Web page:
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Old 01-05-08, 08:54 PM
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Are you certain that the blend air door is switching fully? You could have lost vaccuum to your blend air door actuator, or the actuator itself could be bad, or something (a pen is common) could have fallen into the vents and is jammed into your blend air door, or your blend air door itself could be broken and not switching fully.

It sounds to me like you have followed correct procedure for bleeding the air out of the cooling system and based on the temperatures and symptoms you have given it also sounds like your thermostat is working correctly....I don't think that is your problem.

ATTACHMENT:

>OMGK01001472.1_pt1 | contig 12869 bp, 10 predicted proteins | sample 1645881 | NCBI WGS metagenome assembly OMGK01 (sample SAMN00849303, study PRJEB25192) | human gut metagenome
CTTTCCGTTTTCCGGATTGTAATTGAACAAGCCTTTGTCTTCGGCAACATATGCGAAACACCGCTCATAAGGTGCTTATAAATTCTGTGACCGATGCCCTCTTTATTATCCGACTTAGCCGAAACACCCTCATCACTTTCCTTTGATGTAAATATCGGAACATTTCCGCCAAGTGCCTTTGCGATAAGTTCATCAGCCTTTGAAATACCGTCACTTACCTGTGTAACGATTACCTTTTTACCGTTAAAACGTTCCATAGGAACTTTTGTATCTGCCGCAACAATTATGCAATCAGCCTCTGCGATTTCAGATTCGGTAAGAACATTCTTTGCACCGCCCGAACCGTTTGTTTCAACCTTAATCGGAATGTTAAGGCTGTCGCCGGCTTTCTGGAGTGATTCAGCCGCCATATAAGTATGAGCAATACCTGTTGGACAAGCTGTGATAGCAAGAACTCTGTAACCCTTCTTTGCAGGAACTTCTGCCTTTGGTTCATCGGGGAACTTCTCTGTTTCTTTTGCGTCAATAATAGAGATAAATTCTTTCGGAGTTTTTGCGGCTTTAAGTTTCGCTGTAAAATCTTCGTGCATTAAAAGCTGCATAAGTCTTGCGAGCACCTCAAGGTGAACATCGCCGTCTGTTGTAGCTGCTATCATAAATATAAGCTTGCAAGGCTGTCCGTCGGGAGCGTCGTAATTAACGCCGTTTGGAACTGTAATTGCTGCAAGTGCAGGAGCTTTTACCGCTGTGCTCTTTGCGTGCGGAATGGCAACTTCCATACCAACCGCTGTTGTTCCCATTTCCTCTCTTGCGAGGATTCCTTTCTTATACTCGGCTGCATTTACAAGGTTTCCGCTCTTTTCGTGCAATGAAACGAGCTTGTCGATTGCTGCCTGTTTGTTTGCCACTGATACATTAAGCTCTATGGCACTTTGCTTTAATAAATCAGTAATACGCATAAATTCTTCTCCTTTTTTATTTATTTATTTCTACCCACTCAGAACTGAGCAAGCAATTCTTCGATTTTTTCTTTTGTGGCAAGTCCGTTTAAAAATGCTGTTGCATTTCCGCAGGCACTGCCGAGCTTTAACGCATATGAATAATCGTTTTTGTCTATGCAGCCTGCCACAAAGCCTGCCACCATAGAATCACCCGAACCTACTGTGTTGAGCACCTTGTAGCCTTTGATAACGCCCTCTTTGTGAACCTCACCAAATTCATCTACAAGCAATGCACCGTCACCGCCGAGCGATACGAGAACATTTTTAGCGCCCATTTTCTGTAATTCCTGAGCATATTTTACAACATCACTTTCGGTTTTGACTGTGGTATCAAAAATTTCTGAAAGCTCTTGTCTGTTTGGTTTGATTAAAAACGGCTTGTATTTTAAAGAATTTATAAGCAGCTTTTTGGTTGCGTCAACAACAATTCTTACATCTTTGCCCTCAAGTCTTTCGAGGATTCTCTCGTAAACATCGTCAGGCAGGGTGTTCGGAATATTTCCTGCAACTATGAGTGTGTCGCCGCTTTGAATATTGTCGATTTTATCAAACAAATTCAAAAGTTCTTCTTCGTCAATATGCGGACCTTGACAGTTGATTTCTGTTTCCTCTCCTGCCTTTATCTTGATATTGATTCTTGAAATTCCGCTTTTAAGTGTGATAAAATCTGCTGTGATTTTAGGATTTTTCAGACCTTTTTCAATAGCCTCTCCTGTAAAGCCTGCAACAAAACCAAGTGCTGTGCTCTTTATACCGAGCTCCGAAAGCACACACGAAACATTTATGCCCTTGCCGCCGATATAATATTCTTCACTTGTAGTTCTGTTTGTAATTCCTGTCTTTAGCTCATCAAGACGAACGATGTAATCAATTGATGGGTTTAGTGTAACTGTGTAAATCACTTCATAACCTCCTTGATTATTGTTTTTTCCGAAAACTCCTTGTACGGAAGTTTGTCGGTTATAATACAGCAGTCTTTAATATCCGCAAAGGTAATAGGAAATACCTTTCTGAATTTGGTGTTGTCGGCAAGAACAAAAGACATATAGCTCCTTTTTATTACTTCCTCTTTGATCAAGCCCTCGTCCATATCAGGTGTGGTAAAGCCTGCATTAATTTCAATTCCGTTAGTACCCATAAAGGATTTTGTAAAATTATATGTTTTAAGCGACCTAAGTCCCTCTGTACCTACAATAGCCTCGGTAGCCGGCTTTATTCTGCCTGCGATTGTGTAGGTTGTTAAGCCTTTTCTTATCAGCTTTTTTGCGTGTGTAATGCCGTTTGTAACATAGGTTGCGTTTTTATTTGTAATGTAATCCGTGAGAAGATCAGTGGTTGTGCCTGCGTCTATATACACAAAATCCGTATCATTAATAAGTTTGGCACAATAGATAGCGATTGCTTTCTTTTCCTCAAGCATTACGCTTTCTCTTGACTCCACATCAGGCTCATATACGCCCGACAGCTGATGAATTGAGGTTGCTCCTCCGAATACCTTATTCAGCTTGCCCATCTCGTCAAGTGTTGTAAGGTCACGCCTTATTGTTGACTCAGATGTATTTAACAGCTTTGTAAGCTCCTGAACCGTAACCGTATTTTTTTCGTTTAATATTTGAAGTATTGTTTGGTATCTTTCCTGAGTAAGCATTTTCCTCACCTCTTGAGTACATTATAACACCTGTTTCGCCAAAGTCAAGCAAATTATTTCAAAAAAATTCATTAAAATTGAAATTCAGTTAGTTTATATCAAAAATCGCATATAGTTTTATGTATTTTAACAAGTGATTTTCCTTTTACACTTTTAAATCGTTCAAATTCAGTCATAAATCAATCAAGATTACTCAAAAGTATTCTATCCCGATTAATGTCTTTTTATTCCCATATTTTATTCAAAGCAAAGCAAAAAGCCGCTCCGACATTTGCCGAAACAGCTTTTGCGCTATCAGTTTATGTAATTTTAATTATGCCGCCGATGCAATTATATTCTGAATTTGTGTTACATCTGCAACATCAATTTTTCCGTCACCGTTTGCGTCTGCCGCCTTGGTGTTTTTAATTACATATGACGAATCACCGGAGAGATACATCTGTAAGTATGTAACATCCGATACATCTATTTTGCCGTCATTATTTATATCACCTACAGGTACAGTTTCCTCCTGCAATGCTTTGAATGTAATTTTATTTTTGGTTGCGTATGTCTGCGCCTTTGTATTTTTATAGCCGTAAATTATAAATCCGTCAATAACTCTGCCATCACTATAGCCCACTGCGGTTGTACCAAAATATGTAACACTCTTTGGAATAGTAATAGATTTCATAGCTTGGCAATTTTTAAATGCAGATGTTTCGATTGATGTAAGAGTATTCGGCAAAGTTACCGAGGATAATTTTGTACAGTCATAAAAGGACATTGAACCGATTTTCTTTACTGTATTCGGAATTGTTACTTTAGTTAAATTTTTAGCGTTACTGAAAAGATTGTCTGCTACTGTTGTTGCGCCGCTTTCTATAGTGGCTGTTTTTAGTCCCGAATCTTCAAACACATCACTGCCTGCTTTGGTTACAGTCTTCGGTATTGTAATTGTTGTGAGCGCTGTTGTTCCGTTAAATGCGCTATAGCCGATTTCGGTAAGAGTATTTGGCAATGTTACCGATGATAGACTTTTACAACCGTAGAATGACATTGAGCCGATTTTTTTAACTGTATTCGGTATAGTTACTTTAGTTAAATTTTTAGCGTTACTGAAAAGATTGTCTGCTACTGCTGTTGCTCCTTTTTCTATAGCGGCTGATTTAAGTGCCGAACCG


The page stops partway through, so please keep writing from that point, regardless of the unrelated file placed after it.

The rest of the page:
It could very well be a stopped up heater core, but if I were you I would verify proper operation of the blend air door first because you can do it INSIDE the vehicle and it is alot easier than jerking all those heater hoses off that god-forsaken firewall.

Let me know what you come up with in either case.
 
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Old 01-06-08, 06:33 AM
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If you have a gun for temperature sensing/reading, aim it at the heater hoses, top & bottom where they enter the firewall, while running the engine and heater at normal operating temperature. Record both hose temperatures and see if there is much of a difference. A big difference at one compared to the other, would indicate low or no flow through the core. Actually that gun will help you find the problem area pretty fast I would think, just by following each hose and watch for large change in temperature, which would isolate your blockage, if blockage is the problem. If it's a blend air door problem as stated in other reply, you should record fairly close temperature from both in & out of heater core.